The Venezuelan Referendum Ends

At the time of writing (6am), the preliminary results of the Venezuelan referendum are in, courtesy of the National Electoral Council (CNE) of Venezuela. As of 3:47 am on August 16, President of the CNE Francisco Carrasquero announced at 4am in a televised press conference, 94% of the votes were in. Of these, 58% went to the NO (4 991 483 million votes) and 42% to the SI (3 576 517 million votes). Record levels of participation were achieved in a long, exhausting period of 24 hours of long lineups and technical difficulties, during which many people waited in line for over 12 hours to vote. Chavez himself, speaking from his window at the Miraflores palace at 4:40am to a jubiliant crowd of thousands, celebrated the victory but called on all Venezuelans to respect the electoral authorities, the vote of the people, and the constitution above all. He stated his respect for the SI voters. And he invited them to show the same respect to the Venezuelan majority.


They did not do so. In an opposition press conference at 5:30am, spokesperson for the Coordinadora Democratica Henry Ramos Allup rejected the results of the referendum and cited two members of the CNE who are aligned with the opposition who questioned the preliminary results.


Ramos’s figures, that presumably come from exit polls conducted by opposition volunteers according to dubious methodology (for a taste of the methodology take a look at Jonah Gindin’s latest article on Venezuelanalysis:


http://www.venezuelanalysis.com/articles.php?artno=1248), have 8 million voters in total, of whom 59% voted SI and 41% NO. On the surface, this suggests a very simple methodology: a matter of flipping the official numbers. Ramos promised to spend the rest of Monday gathering evidence to present the opposition’s case to the international community, and mobilize to fight against the “gigantic fraud” that the opposition accuses the government of having committed.


Speaking of fraud, the UK Independents reporter Hannah Baldock seems to have violated Venezuelan law, using the opposition’s phony exit polls to declare a Chavez loss early on Sunday. The article seems to have been quietly removed from the Independent’s website, but the NarcoNews team did a dissection of the piece (see here:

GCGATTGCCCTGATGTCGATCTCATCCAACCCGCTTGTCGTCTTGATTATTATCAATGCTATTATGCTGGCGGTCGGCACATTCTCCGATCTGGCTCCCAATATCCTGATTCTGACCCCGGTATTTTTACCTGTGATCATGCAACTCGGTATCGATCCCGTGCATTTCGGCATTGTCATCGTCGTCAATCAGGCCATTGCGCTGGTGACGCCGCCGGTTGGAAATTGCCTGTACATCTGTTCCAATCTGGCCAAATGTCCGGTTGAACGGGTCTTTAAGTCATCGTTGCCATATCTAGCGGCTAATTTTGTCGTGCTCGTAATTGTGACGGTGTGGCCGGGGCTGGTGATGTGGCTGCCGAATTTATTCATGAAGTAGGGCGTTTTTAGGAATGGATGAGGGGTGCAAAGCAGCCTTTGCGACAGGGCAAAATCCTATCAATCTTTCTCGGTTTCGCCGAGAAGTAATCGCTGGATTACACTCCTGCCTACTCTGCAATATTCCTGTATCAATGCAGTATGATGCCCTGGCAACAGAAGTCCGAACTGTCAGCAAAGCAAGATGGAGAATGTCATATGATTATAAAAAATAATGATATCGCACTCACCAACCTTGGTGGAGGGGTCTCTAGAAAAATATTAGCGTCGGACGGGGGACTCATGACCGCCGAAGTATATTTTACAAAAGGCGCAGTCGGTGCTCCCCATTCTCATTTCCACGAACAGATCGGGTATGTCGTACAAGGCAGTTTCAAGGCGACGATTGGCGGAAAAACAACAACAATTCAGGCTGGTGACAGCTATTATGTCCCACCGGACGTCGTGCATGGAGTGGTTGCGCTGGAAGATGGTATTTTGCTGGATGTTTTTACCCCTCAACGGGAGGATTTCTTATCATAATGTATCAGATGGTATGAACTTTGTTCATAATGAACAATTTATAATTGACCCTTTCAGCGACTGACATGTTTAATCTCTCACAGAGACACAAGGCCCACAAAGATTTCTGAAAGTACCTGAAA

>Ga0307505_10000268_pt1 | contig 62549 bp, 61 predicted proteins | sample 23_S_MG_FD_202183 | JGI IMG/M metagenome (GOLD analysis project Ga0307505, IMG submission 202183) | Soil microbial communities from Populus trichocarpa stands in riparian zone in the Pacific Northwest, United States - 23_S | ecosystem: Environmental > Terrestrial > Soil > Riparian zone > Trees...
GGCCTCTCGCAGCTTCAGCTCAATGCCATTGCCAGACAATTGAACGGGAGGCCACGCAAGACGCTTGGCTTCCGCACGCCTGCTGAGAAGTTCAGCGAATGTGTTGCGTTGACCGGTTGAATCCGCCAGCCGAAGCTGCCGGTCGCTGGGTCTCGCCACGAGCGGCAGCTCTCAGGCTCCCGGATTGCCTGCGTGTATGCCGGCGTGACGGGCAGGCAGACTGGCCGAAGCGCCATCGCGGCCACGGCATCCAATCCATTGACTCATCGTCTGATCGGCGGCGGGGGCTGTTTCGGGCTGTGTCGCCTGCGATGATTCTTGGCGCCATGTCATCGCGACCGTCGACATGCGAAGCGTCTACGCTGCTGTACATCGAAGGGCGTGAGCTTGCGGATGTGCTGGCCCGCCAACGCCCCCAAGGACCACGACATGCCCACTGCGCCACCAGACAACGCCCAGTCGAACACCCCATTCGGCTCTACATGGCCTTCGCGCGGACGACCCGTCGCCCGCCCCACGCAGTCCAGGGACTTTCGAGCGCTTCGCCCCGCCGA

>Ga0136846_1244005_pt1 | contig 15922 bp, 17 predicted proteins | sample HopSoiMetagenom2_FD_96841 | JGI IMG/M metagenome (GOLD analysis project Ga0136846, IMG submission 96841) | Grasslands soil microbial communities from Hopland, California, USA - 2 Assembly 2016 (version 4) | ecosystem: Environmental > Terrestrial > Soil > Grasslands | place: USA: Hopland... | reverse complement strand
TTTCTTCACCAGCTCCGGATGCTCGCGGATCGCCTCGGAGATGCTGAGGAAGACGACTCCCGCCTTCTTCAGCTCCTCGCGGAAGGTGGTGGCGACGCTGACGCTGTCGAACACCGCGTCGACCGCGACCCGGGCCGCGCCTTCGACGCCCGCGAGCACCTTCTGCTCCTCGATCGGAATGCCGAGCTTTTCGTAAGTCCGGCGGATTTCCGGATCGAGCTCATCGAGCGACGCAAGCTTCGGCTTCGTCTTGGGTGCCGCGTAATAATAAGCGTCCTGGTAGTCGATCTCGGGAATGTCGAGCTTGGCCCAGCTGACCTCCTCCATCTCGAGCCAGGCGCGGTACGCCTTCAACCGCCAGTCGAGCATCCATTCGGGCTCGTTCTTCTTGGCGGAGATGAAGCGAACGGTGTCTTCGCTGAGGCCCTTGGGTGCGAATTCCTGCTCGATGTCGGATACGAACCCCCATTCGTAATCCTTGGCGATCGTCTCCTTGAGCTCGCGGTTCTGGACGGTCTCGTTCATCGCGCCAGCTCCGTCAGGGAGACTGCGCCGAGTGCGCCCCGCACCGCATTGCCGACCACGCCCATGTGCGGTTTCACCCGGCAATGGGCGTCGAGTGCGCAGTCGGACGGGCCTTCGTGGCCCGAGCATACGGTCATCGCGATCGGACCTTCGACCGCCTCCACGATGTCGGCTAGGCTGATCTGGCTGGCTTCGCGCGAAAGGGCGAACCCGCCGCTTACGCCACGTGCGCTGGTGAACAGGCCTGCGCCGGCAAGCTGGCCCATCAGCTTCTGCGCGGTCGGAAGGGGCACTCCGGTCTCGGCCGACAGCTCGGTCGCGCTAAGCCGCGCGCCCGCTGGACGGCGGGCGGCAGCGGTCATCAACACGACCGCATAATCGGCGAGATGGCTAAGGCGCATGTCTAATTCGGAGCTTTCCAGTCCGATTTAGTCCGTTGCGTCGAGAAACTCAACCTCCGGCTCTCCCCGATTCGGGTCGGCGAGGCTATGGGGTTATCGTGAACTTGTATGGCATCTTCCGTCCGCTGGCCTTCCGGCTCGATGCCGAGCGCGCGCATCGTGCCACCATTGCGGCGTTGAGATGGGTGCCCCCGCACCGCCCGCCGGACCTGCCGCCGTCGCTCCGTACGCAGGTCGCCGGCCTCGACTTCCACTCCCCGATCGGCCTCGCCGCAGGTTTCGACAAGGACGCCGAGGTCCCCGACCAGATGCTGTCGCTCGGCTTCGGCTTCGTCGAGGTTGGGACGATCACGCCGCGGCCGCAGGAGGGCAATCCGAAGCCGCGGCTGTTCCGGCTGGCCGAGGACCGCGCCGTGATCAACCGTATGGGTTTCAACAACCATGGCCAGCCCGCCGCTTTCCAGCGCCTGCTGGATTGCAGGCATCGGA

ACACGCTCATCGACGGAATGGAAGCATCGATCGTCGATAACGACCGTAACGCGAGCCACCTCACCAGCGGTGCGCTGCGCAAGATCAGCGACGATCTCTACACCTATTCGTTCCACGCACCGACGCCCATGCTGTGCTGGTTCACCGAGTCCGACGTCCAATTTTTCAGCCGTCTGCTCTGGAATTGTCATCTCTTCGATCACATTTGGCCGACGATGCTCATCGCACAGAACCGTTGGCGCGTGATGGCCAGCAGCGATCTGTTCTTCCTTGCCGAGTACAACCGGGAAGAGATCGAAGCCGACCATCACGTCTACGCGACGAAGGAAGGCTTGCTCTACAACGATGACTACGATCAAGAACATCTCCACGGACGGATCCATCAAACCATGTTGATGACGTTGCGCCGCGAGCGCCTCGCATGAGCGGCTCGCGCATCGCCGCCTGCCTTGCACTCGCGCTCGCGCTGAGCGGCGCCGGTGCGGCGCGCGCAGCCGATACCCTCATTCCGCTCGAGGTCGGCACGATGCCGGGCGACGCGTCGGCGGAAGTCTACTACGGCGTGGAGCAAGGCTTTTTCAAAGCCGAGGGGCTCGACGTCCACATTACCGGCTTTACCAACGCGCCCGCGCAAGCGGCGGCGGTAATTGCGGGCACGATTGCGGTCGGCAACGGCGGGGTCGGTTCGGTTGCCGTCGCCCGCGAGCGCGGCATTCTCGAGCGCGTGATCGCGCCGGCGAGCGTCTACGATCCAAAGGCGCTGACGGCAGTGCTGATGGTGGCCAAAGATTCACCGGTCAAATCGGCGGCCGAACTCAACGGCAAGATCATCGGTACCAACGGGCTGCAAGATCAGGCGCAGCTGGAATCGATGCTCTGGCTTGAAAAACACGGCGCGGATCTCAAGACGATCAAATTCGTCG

http://narcosphere.narconews.com/story/2004/8/15/205259/595#1) that includes Baldock’s figures: she cites “mid-morning results” (from where?) that “showed that the opposition, already boasting an enormous 1,758,000 votes to Chavez’s 798,000, is well on its way to reaching the target of 3.76 million votes it needs to oust the authoritarian, left-wing President.”


The Independent might have retired Baldock’s article from the site, but there is little doubt that the international press will seize on the opposition’s figures and contrast them with the CNE’s. The referendum has been true to the pattern in Venezuela, including “polarization”, irreconcileable stories, and the sleazy role of the media.


On the morning of the 16th, the world awaited a declaration from non-Venezuelans as to whether Venezuelans, having voted in a vast majority to keep their President, would be “allowed” by the “international community” to keep him. The Carter Center and the OAS were apparently in intense meetings with the Coordinadora Democratica. Both Cesar Gaviria of the OAS and Jimmy Carter spent the day declaring the transparency, cleanliness, and democratic character of the process. When complaints about long lineups and the fingerprinting machines came out in the afternoon, Carter went on television to announce that the CNE was taking “appropriate measures” to deal with the situation. His opinion was that the difficulties were due to record participation levels. Gaviria echoed his sentiments at the same press conference, and expressed his amazement at the comportment of the Venezuelan people on the historic occasion. If they make statements soon that are consistent with these, they will contribute to a de-escalation of the situation in the country and affirm the international communitys interest in the development of democracy in Venezuela. Given the record of these men and the institutions they head, however, that is a lot to hope for.





There were, in addition to the sleaziness of the international media, irregularities and even tragedies. The fingerprint registration machines malfunctioned in many places, and combined with record levels of participation, resulted in very long lineups all over the country.